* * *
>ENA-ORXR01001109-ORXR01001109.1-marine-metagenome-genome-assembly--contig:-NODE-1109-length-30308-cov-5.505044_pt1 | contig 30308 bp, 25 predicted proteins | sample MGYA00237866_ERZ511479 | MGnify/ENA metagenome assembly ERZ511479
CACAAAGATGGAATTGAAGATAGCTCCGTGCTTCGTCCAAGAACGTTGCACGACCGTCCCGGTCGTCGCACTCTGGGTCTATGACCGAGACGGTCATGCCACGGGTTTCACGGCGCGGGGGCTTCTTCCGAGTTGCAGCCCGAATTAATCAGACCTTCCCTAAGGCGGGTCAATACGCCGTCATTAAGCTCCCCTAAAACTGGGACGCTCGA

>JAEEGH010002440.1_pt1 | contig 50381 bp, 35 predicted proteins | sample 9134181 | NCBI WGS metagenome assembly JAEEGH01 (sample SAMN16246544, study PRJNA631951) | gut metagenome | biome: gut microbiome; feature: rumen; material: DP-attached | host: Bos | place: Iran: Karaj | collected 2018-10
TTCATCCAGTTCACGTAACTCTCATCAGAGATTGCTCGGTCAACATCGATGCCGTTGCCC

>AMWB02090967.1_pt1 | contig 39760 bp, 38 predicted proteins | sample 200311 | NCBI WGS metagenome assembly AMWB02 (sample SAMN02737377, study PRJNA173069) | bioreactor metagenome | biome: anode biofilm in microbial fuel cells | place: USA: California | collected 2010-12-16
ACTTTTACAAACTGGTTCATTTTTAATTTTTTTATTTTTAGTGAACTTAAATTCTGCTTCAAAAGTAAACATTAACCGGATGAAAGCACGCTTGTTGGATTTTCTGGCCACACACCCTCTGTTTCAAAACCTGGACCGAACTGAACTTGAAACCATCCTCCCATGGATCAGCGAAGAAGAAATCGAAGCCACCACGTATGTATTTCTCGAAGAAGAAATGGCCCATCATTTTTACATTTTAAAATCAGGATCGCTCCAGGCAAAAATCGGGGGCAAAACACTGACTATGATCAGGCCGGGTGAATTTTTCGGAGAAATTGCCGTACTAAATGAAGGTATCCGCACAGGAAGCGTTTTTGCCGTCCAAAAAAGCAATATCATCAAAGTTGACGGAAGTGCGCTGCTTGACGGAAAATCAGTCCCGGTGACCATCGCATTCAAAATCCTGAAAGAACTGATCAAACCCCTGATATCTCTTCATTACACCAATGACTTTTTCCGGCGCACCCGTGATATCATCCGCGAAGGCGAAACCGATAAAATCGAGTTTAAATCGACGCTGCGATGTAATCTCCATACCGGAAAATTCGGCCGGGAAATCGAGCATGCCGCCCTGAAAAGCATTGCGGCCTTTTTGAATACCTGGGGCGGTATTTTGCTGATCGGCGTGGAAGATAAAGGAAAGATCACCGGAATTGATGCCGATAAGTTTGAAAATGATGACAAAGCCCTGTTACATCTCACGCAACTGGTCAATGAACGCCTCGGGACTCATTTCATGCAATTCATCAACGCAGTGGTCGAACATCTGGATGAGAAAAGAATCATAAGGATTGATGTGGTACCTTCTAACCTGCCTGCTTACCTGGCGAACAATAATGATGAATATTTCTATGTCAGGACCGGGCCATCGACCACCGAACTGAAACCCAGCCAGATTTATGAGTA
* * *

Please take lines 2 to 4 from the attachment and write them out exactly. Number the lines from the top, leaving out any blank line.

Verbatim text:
CACAAAGATGGAATTGAAGATAGCTCCGTGCTTCGTCCAAGAACGTTGCACGACCGTCCCGGTCGTCGCACTCTGGGTCTATGACCGAGACGGTCATGCCACGGGTTTCACGGCGCGGGGGCTTCTTCCGAGTTGCAGCCCGAATTAATCAGACCTTCCCTAAGGCGGGTCAATACGCCGTCATTAAGCTCCCCTAAAACTGGGACGCTCGA

>JAEEGH010002440.1_pt1 | contig 50381 bp, 35 predicted proteins | sample 9134181 | NCBI WGS metagenome assembly JAEEGH01 (sample SAMN16246544, study PRJNA631951) | gut metagenome | biome: gut microbiome; feature: rumen; material: DP-attached | host: Bos | place: Iran: Karaj | collected 2018-10
TTCATCCAGTTCACGTAACTCTCATCAGAGATTGCTCGGTCAACATCGATGCCGTTGCCC